Celebration salutes Peace and Unity Community Garden
While it was probably good for the plants, a Saturday morning rain made for a wet ribbon-cutting at Sanford’s Peace and Unity Community Garden.
Despite the rain, about 50 people still showed up to cheer for the garden, which is located on a cul-de-sac on Hudson Avenue, running parallel to Washington Avenue just south of the Fields Drive intersection. Put together over the last year by community activist Crystal McIver, the garden’s dozens of plots are kept up by neighborhood residents and other people and businesses from all over town.
Saturday’s ceremony brought out an eclectic group of politicians, business leaders, agricultural experts and regular folks. It was hosted by the Sanford Area Chamber of Commerce, and Sanford Mayor Cornelia Olive and Mayor Pro Tem Samuel Gaskins came to show their support, as did Lee County Commissioner Kirk Smith, who said he was especially interested in getting fertilizing tips for his own garden. But the crowd was mostly made up of those who have helped tend a plot at the garden themselves, from toddlers to senior citizens.
Almost everyone stayed after the ribbon was cut, too, braving the rain to take advantage of various activities. There was face painting, hula-hooping and music, plus booths with master gardeners from the Lee County Cooperative Extension giving out tips on how to grow and cook healthy foods. There was also a tent playing off the gardening theme and soliciting “budding ideas” from people in attendance as to how their neighborhood might improve.
Adults wrote things like “closer grocery stores” and children advocated for bike lanes and basketball courts, but the common theme was one of a neighborhood with a greater sense of community. That’s exactly what McIver — who also works as a life coach as well as a human resources development instructor at Central Carolina Community College — intended when she started a garden in this same spot a year ago. She told The Herald at the time she hoped the garden would allow people in the neighborhood, especially children, to “see something creative, not destructive.”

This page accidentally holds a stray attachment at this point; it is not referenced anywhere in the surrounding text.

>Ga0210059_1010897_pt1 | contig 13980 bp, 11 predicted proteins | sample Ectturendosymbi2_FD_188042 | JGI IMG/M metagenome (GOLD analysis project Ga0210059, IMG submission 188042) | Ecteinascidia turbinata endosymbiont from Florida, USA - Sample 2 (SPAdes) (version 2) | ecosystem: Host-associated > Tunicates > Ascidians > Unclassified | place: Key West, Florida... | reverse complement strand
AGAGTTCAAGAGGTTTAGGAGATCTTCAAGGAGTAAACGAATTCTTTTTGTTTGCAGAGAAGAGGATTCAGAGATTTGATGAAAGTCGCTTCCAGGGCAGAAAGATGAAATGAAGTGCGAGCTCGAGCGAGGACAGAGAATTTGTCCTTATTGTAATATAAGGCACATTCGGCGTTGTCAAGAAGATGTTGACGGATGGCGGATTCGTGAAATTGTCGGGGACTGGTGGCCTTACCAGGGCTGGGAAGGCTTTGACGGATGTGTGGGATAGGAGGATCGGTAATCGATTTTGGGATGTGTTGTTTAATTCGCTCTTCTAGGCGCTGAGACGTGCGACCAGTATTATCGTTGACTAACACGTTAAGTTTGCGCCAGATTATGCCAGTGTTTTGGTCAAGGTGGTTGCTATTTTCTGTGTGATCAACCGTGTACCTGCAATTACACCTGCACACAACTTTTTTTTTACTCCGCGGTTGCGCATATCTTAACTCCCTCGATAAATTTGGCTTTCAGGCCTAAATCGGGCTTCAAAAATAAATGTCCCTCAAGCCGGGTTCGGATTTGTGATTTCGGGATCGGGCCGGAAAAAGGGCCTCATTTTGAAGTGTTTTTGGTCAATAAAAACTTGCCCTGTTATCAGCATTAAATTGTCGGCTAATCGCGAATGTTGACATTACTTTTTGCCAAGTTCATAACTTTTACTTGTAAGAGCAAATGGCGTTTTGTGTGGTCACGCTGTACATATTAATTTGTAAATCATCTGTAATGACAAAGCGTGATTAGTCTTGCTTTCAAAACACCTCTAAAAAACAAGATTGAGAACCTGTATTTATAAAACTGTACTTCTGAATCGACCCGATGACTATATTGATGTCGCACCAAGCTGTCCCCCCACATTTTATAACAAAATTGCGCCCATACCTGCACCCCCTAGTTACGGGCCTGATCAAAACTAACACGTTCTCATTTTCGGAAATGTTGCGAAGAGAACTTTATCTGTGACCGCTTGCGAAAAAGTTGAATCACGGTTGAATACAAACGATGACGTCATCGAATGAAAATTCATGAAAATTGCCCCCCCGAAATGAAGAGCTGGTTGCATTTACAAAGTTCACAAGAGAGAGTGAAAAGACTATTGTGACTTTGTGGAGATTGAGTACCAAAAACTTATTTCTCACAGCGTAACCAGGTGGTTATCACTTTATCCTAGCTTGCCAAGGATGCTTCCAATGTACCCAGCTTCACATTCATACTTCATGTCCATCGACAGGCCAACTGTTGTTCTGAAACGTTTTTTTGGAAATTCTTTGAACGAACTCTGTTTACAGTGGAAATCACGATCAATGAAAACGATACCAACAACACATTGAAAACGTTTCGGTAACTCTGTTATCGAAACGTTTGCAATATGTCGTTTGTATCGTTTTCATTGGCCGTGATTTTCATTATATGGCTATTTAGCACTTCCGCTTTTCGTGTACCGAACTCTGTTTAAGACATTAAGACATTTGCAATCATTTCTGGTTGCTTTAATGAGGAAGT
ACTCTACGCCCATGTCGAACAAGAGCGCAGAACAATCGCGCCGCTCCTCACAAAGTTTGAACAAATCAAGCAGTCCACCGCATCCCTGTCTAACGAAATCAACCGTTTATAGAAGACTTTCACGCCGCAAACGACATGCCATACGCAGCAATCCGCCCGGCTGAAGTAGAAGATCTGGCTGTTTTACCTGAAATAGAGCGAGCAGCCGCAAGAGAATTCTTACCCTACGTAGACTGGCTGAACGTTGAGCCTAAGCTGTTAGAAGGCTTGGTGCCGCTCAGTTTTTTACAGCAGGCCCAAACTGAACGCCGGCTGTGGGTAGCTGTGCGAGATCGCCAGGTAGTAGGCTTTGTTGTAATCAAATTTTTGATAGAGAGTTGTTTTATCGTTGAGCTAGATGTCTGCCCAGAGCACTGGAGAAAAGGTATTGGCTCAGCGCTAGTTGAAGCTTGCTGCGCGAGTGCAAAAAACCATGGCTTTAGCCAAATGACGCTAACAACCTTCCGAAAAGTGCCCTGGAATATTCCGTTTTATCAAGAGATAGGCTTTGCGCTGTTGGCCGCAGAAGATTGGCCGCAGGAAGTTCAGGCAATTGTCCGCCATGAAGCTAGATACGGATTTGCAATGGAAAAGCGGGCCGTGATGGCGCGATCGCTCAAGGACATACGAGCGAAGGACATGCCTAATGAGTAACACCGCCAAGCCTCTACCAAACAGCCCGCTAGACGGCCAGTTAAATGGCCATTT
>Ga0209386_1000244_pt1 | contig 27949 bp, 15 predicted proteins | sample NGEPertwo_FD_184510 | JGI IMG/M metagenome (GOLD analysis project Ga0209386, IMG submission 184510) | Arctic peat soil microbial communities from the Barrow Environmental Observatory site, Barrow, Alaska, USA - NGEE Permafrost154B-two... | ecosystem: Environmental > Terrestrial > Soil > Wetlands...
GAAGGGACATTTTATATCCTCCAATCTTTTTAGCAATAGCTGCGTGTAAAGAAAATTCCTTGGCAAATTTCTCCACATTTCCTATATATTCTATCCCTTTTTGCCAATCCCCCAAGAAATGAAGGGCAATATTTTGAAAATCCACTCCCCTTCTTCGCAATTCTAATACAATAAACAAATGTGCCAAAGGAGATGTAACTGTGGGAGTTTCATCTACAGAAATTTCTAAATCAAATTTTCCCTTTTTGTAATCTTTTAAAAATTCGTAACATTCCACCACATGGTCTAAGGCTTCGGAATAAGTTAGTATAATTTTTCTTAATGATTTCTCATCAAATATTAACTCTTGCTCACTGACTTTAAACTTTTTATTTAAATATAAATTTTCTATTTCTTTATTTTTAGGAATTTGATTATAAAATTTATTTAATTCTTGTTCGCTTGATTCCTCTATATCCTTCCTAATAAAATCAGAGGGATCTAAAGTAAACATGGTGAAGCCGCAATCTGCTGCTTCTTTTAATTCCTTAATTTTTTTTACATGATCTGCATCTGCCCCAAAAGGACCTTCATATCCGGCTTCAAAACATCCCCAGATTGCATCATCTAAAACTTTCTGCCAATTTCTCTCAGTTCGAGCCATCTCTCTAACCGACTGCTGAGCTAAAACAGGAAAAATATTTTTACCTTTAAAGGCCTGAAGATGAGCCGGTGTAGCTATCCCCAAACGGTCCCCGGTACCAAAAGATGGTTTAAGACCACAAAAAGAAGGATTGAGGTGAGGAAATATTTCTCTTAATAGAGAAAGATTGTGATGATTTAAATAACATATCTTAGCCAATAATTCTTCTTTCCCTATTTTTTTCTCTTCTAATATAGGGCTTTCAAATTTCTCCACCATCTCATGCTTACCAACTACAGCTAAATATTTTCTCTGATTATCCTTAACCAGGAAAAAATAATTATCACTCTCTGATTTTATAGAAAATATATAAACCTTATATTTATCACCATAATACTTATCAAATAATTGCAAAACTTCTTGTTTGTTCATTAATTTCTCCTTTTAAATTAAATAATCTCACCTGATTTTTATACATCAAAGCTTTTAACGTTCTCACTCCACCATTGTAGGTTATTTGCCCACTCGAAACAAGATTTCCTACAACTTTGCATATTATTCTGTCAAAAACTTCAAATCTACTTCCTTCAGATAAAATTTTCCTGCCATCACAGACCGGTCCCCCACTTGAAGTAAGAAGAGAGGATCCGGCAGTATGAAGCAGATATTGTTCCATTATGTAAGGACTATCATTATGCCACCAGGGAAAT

Now, the garden has grown far bigger than the 14 plots it began with a year ago, and while neighborhood children do still tend plants on some plots, many businesses and clubs have also gotten in on the action, bringing a wider group of people to the working-class neighborhood and even benefiting groups and people who aren’t there, like Christians United Outreach Center, whose food pantry receives regular donations from the garden.
Olive said she hopes many other projects like this one pop up around the city.
“You seized an opportunity to unify our community through a wonderful garden,” she said, also noting the forethought of including a handful of raised dirt plots so that disabled people would be able to join the garden. Testifying to that, at least one man in a wheelchair came to the ribbon-cutting.
“That is thinking of everybody, and being inclusive of everybody,” Olive said.
For McIver, though, focusing on everybody just makes sense; she said Saturday that this venture could only have been successful with a full community effort.
“I just want to say thank you, thank you, thank you,” she told the crowd. “This could not have happened without each and every one of you.”